Drawing on the ideas of Michael White and David Epston, this fully revised, extended and updated Second Edition incorporates the progression of their thinking over the past five years and introduces developments initiated by other narrative therapists worldwide. New material has been added around counseling for post-traumatic reactions, couples conflict and a sense of personal failure.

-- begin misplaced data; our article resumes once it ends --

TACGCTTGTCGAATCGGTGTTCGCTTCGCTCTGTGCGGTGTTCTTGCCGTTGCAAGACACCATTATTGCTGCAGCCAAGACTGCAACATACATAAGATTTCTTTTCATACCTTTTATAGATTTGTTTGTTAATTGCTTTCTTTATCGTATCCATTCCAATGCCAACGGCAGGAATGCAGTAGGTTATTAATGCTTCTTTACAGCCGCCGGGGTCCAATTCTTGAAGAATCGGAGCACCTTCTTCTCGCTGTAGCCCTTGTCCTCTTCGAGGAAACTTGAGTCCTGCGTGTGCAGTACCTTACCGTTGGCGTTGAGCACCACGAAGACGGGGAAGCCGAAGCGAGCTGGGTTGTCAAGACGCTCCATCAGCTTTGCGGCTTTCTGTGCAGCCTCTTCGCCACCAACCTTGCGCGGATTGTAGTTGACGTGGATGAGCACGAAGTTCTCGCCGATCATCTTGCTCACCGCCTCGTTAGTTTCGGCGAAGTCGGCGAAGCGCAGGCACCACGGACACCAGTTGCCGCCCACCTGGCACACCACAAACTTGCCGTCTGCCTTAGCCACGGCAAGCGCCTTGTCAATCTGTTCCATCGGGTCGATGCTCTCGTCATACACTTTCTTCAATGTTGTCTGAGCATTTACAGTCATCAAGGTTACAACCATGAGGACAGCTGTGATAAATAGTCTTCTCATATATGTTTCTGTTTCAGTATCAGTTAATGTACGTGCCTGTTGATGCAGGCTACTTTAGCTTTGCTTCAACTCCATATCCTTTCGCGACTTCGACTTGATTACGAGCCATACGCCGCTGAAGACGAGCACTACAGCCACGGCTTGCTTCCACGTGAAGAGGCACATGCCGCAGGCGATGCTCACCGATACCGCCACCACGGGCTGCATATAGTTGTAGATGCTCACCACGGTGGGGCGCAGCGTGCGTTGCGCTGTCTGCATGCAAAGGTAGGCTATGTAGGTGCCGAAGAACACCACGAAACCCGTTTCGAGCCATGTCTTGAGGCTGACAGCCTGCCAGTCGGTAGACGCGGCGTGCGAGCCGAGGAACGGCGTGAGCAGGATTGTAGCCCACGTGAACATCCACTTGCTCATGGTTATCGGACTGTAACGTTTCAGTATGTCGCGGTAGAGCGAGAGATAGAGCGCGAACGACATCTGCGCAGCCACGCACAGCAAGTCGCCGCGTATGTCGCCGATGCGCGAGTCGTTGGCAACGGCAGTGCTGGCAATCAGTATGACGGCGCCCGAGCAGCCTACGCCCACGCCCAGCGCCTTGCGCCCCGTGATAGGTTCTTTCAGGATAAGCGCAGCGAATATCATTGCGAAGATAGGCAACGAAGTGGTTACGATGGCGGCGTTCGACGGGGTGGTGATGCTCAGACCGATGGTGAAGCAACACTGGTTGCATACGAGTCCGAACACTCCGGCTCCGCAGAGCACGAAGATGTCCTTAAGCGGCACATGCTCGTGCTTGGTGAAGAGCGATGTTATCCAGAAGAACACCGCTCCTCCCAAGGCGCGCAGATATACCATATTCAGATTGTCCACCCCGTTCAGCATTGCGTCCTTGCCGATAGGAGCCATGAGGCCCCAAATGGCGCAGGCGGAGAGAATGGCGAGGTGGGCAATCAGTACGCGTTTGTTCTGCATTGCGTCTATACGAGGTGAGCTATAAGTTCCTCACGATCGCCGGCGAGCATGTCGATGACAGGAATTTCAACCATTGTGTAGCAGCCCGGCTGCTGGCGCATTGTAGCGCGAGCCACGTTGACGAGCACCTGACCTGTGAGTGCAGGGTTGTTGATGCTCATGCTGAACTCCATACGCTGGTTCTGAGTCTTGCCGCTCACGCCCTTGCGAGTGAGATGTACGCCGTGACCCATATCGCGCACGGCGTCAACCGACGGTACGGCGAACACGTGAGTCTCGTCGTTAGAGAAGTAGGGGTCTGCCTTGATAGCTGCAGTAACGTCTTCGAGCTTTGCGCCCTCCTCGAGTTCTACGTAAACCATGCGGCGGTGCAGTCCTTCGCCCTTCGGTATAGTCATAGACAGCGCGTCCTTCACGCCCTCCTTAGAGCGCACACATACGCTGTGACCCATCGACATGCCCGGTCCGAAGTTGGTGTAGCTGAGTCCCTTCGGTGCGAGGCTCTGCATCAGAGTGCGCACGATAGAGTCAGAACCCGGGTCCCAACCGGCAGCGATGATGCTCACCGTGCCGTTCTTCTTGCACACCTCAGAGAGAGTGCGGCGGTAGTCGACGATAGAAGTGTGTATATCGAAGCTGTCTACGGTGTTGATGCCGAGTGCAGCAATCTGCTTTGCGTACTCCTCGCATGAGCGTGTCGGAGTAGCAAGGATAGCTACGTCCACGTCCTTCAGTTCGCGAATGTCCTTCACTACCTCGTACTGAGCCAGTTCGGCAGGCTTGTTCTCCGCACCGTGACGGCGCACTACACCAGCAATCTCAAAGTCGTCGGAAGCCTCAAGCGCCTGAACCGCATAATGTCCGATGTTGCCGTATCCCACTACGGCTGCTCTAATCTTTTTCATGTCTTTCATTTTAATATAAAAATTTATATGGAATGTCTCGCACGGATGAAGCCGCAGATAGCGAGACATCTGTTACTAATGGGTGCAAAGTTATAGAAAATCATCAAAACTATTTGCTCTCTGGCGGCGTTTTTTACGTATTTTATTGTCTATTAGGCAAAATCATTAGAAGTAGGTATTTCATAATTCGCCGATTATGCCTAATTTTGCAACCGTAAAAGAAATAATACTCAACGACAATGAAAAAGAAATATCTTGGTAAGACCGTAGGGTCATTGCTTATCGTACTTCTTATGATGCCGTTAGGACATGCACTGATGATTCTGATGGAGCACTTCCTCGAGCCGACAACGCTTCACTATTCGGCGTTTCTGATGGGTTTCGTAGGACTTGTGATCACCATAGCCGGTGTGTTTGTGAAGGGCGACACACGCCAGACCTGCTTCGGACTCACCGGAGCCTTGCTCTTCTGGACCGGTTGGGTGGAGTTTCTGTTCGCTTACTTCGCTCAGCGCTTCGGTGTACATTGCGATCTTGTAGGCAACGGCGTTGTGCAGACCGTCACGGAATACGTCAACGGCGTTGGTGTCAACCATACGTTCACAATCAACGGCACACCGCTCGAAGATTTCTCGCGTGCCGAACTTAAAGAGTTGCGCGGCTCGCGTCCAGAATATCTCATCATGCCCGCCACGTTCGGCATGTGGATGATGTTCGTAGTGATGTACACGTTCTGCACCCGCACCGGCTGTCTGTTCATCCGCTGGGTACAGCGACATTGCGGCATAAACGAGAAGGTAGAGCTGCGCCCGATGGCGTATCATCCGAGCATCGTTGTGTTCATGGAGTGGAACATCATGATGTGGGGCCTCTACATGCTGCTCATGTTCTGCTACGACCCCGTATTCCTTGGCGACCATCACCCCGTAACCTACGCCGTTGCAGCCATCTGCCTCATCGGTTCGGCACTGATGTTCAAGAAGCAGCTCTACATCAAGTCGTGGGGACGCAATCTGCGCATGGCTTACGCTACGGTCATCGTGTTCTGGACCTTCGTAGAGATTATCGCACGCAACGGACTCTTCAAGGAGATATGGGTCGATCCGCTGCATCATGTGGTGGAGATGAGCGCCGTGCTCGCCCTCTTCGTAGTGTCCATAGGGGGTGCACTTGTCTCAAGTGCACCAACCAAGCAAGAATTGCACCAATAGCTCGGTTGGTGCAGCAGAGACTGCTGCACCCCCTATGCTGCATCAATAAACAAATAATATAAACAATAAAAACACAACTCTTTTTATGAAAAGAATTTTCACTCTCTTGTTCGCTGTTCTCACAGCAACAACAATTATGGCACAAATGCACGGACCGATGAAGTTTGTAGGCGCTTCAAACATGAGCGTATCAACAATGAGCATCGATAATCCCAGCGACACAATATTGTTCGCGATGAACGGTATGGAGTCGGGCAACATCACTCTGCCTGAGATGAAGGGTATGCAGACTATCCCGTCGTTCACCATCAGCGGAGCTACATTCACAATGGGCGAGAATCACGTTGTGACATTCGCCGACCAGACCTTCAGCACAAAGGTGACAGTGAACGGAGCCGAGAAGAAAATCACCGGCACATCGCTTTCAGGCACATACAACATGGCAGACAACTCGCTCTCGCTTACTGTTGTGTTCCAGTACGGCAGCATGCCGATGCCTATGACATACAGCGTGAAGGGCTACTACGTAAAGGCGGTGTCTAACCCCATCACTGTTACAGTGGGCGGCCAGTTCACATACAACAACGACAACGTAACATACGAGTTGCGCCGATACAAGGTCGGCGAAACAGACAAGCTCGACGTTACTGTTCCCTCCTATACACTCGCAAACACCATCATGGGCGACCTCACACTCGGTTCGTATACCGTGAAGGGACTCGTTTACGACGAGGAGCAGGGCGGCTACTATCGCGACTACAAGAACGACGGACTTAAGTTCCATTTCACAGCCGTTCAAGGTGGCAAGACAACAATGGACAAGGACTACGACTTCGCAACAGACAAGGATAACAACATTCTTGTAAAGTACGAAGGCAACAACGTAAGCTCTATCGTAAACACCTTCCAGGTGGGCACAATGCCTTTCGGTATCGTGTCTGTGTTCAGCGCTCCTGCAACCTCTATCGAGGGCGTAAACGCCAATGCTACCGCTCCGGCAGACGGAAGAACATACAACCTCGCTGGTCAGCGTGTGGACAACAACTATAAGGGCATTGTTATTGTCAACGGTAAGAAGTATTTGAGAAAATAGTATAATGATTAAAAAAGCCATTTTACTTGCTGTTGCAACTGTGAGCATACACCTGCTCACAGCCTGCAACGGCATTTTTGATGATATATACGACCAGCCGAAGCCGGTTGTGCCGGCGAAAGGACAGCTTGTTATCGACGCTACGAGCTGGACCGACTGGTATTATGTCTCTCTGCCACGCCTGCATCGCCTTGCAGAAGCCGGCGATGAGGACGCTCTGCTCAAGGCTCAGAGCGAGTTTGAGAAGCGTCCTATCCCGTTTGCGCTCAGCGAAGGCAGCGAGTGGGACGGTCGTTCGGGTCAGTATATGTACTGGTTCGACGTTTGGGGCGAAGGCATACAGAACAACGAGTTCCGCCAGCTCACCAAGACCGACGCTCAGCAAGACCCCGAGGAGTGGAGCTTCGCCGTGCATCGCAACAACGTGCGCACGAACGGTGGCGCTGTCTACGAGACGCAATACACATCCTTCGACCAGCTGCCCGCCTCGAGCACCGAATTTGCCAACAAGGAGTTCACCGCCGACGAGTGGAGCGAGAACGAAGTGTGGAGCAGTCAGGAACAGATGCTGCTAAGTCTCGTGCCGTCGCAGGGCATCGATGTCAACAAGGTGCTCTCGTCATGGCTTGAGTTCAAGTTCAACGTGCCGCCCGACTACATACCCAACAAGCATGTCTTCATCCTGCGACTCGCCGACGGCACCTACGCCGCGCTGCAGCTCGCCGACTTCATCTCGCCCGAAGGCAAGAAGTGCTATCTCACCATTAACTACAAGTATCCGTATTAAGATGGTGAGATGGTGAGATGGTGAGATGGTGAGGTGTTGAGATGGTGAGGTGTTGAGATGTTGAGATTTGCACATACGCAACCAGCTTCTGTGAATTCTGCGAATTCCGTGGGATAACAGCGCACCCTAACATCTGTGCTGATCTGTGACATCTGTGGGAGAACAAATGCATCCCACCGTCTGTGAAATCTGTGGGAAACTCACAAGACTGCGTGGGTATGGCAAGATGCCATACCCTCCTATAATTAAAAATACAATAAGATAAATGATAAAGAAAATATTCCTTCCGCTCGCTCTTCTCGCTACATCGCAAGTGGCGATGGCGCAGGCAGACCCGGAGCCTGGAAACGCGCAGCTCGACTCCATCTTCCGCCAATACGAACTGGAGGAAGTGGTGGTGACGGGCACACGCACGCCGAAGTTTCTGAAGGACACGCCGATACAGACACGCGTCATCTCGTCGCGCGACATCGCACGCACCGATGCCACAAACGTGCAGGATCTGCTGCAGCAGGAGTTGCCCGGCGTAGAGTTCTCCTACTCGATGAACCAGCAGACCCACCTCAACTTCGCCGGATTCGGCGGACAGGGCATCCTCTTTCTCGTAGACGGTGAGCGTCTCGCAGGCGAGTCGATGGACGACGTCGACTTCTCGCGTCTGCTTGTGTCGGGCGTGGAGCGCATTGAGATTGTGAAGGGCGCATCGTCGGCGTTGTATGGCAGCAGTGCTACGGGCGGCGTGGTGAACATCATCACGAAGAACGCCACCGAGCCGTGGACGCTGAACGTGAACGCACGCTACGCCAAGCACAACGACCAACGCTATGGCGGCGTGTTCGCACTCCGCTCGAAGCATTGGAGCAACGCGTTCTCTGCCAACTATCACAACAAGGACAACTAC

Some years ago I was part-way through a diploma in a counselling course based on person-centred approaches which also included a wide-ranging introduction to other individual counselling psychologies and methods. I was also informally learning a little about family therapy, as my partner Mary Wilkinson was attending a diploma course in systemic therapy at a different training institution. I was struck by how little overlap there was in our recommended reading material and in the ideas and practices of these two courses, and this was puzzling as family therapy ideas seemed exciting and stimulating. I particularly liked the idea of a person's family and social context being taken into account in the definitions of problems and the processes of therapy. I began to wonder ...